HOGAN VETOES $15 WAGE, AMONG 3 BILLS: Gov. Larry Hogan vetoed a $15 minimum wage Wednesday, setting up an override fight with the Democratic-controlled General Assembly over one of the top priorities of the state’s growing liberal wing, Erin Cox and Ovetta Wiggins report for the Post. Hogan (R) also vetoed bills allowing school districts to set their own calendars and stripping power to regulate alcohol and tobacco from the state comptroller.
- The Democratic-led General Assembly passed the three bills by veto-proof margins and is expected in the coming days to vote to override the vetoes, Pamela Wood of the Sun reports.
- Bryan Sears of the Daily Record reports that in rejecting the minimum wage bill, Hogan said the measure could “could cost us jobs, negatively impact our economic competitiveness, and devastate our state’s economy.” “I think we all share the goal of helping working families enjoy the prosperity of our state, and here again, we have much more work to do,” Hogan wrote in his veto letter.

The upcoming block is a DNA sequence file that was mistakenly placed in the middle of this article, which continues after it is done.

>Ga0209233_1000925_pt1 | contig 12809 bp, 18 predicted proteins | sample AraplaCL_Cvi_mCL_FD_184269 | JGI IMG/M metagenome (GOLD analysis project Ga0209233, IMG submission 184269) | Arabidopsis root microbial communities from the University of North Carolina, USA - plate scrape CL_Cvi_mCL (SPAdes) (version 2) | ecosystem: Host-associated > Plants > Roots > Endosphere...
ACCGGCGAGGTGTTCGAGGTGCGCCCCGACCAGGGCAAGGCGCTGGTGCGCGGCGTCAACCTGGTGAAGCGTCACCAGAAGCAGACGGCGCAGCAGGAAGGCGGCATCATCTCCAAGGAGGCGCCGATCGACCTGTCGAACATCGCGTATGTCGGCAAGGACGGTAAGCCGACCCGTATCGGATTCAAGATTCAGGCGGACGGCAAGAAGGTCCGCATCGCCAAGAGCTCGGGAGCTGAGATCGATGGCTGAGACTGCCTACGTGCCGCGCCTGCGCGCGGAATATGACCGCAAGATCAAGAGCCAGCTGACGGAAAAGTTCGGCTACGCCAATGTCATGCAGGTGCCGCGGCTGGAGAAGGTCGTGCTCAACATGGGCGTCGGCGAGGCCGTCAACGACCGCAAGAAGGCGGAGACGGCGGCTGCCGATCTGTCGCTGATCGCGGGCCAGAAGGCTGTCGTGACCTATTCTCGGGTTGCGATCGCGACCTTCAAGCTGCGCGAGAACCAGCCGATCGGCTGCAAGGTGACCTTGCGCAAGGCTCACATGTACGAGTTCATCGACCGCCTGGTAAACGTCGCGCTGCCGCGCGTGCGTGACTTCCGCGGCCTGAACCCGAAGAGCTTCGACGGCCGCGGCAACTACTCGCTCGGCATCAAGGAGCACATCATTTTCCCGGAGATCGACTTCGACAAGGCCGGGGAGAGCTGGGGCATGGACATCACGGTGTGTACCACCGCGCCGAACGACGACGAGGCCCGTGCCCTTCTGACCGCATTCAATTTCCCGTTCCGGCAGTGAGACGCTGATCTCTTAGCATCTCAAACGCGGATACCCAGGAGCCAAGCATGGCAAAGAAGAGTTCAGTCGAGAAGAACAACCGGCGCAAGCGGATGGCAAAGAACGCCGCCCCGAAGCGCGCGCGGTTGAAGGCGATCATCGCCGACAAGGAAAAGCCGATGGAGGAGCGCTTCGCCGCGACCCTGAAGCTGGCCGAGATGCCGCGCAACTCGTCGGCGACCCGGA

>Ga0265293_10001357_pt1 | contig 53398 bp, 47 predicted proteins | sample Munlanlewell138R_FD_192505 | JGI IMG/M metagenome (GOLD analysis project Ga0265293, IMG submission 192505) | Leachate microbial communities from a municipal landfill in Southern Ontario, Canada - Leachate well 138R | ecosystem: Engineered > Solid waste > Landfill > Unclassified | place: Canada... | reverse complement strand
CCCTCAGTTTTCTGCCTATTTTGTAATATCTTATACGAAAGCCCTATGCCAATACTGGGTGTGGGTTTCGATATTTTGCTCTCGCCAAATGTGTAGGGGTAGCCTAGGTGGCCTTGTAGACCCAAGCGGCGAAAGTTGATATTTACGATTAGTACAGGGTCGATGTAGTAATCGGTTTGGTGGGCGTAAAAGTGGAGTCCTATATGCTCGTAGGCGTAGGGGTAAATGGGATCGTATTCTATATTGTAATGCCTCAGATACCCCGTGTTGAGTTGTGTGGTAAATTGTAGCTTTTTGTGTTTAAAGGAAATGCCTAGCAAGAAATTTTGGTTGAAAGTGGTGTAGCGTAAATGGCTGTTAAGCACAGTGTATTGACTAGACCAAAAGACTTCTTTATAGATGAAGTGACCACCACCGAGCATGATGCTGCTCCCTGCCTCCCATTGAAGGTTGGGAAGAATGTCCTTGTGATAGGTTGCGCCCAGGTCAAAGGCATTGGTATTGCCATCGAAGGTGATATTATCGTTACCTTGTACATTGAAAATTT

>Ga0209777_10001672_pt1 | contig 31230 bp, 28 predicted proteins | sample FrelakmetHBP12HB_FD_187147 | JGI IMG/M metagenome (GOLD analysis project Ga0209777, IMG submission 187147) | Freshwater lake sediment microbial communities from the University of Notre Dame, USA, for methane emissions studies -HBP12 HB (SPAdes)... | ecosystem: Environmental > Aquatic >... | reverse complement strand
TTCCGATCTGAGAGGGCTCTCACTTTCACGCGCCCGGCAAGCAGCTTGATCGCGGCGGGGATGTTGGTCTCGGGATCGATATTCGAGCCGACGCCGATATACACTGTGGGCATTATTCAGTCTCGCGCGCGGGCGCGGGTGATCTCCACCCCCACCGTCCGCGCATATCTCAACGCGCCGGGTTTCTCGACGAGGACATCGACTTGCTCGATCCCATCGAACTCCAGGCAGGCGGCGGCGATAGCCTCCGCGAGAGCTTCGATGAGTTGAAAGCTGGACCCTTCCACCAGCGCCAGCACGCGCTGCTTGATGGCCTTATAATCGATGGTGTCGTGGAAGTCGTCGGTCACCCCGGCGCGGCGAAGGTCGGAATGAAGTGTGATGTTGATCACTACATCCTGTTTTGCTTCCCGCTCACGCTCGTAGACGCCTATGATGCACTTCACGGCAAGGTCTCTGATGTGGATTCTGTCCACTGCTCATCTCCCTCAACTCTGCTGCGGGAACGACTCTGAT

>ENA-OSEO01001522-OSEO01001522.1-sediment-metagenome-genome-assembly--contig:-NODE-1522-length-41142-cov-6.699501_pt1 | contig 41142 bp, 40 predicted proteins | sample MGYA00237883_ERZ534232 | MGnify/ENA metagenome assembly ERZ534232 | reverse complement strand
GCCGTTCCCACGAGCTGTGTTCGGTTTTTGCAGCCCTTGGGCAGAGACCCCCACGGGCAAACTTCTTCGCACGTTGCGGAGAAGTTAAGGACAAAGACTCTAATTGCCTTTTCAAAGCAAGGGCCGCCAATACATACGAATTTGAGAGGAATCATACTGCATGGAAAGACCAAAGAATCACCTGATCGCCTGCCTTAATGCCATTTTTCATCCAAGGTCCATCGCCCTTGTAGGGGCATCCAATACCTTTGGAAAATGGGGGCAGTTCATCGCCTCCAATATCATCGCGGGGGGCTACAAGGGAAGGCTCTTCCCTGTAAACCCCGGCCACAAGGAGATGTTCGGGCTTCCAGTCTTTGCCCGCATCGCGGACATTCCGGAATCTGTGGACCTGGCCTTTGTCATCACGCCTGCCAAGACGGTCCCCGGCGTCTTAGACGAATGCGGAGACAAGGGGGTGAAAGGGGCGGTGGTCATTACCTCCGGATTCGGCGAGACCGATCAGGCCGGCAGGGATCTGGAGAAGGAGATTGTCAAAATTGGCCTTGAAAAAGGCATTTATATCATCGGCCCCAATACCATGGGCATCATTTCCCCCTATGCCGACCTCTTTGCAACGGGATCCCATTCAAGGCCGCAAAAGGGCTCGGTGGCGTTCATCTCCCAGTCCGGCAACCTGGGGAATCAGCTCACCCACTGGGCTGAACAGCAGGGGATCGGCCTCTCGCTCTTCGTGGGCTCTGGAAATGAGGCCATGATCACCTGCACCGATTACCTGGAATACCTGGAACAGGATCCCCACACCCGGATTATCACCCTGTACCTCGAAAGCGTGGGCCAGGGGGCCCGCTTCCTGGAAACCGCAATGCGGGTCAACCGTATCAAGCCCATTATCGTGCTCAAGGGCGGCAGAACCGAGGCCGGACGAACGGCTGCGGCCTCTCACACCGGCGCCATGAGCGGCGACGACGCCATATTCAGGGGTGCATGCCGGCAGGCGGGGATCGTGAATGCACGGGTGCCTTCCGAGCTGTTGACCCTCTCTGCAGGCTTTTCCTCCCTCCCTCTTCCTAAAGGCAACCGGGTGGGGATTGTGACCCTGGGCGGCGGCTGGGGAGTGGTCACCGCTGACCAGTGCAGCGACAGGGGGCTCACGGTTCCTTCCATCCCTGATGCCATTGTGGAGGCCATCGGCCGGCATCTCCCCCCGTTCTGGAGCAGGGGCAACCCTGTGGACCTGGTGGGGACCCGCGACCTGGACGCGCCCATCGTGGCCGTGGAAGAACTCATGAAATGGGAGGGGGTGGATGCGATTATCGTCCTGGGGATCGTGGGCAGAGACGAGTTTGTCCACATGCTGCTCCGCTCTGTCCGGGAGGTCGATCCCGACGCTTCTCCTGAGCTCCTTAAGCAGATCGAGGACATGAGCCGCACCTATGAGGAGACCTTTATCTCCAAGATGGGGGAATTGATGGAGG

- Holden Wilen of the Baltimore Business Journal writes that Hogan said he was disappointed lawmakers did not consider his proposed compromises. He said he vetoed the bill because as passed it “undermined” Maryland’s economic success and lead to people becoming unemployed.
- Josh Kurtz of Maryland Matters writes that in his veto message, Hogan warned that a $15 minimum wage could cost the state 99,000 jobs. “Small businesses faced with the choice between a $7.25 wage in Virginia or $15 in Maryland will be forced to create jobs in the lower cost location and possibly reduce jobs or eliminate operations in Maryland,” he said.
SENATOR’s SILENCE KILLS AID-IN-DYING BILL: Aid-in-dying legislation, which stalled in committee for the past four years, passed the House of Delegates last month, and was approved by the Senate Judicial Proceedings Committee last week — albeit with numerous amendments that advocates said would have made it the strictest such law in the country. But the bill failed in dramatic fashion Wednesday when the full Senate deadlocked 23 to 23 on whether to advance it, with Sen. Obie Patterson (D-Prince George’s) not voting, Ovetta Wiggins reports in the Post.
- Patterson sealed the bill’s fate by deciding not to decide, Bryan Sears writes in the Daily Record. Instead, Patterson sat in his seat after a lengthy and emotional floor debate and declined to push either the yes or no button. “I decided really that I couldn’t bring myself to believe that I was ready to reveal just — affirmatively — how I felt about this issue so I just stayed neutral,” he said afterward.